Words give meaning to our thoughts, emotions, expressions; everything we do as writers. They shape the experience of our readers. The art of the craft of writing is choosing the words that will shape our readers' experience to match our intention. Easy? Ha!
Words are used to build up and break down. Their meaning changes. Sometimes the change is small and slow; other times it is quick and intentional.
Let's look at the word gay. Originally, gay meant happy. Then, it morphed into a derogatory description for homosexual. Then, the derogatory meaning declined as the homosexual community "reclaimed" ownership of gay. In another tug-back by the opposition, gay was taken to mean lame or stupid.
Similar paths have been seen with words like queer, bastard, cunt, and nigger. The groups the words are used to demean reclaim the words and strip them of their power. Sometimes it works, sometimes it doesn't.
During the Special Needs panel at BlogHer, an audience member, Stephanie Klein, asked if using the word retarded was an offensive word choice for referring to her son. There was visible cringing in the room, much like I would have expected in a panel on gender identity 15 years ago. One panelist, Jennifer Graf Groneberg, eloquently pointed out that our words do have impact, do effect our children, and either honor them or demean them.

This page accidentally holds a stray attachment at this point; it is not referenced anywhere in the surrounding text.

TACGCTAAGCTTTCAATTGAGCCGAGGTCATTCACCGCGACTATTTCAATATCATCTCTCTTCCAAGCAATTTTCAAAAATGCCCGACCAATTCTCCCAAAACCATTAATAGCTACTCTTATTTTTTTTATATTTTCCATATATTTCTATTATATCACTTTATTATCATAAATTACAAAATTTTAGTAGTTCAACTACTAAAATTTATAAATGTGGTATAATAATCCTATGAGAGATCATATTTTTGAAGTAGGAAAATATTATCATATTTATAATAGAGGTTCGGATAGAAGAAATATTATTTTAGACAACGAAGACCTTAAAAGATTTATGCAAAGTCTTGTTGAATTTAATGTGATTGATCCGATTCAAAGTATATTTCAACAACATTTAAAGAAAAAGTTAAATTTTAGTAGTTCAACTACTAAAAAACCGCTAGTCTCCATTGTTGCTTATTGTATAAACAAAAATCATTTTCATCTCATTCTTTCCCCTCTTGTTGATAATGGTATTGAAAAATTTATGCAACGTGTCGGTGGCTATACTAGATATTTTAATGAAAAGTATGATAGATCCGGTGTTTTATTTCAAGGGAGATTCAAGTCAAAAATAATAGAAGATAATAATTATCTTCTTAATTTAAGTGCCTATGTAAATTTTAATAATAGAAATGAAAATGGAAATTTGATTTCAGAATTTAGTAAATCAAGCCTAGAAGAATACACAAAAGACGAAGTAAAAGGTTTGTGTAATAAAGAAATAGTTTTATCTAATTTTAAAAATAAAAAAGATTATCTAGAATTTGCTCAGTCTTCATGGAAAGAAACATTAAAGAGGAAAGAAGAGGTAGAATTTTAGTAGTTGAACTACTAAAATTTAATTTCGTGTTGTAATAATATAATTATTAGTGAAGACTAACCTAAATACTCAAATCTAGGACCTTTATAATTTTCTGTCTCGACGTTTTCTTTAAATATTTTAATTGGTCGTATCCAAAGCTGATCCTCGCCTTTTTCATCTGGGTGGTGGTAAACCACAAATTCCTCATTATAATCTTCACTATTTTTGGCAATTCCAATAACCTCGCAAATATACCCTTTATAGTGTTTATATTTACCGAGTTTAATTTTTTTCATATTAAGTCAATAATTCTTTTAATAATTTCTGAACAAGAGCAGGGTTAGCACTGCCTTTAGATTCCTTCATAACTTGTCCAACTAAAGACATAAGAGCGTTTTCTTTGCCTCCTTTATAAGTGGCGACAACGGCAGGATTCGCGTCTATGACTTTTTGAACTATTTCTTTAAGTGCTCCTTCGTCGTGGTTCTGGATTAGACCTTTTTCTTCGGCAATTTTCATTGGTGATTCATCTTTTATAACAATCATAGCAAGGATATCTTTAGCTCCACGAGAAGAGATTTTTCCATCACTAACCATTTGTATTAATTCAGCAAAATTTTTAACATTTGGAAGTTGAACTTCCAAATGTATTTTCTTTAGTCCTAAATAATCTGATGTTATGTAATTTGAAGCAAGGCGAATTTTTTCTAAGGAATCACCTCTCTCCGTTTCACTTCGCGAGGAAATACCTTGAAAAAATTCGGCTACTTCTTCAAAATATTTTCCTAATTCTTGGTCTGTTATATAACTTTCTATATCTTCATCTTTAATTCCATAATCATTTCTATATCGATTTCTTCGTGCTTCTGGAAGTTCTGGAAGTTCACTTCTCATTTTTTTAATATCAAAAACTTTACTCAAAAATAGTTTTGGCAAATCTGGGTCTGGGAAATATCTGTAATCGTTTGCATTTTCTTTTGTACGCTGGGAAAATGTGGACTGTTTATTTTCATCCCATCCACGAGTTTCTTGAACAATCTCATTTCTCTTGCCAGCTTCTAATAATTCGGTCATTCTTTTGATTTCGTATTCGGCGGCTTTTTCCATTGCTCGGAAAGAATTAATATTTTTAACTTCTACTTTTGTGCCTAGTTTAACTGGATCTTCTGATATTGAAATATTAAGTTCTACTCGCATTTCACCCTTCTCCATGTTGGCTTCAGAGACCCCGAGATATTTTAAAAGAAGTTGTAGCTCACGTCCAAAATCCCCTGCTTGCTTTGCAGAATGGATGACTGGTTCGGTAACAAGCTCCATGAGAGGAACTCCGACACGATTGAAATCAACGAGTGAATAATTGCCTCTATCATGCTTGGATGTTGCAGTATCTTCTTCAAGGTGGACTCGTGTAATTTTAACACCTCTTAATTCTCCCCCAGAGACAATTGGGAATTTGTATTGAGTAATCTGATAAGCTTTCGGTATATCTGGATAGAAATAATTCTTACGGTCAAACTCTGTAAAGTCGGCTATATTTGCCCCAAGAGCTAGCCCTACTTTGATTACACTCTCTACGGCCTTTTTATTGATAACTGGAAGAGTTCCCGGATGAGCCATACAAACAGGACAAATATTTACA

My own son has been known to use the word retarded to mean lame or stupid, much like the current meaning for the word gay. Since he is my child, who would have been called retarded not so many years ago, I had to explain to him what that meant, how that word's power would have been used against him.
But, I wonder. Is retarded just another word that's being reclaimed by the community it's been used to hurt? Will it come to lose its power? Has it lost it already with the younger generation? In our house, it is often used to mean lame or stupid, but it's origins are not forgotten. Would I use it to describe a child...hell no. I would not give it back its power in that way.
Can a word really lose all of it's hurtful power? I'm not sure. I think if the demeaned group uses the word themselves, it can work, but spreading the use out to the masses...that seems like a slow and complicated process, often back-firing. Think about the word nigger or even nigga. It's still not cute coming out of a 15-year old white boy's mouth. I don't think it ever will be.
Some words have caused so much pain, been so hurtful, had so much power, that time is not enough to return them to a safer place in our lexicon. Some words remain charged and off-limits.
Do I think you should describe your child as retarded in your blog? Not so much. Would you describe your child as a queer nigger? I'm guessing not, but I could be wrong. I have yet to find the mother who'd find that funny, endearing, or the way she would want to represent her child, but there are all kinds of mothers in this world.
If your child grows up to refer to himself in those terms that is his/her right, but in this writer's opinion, it is not yours.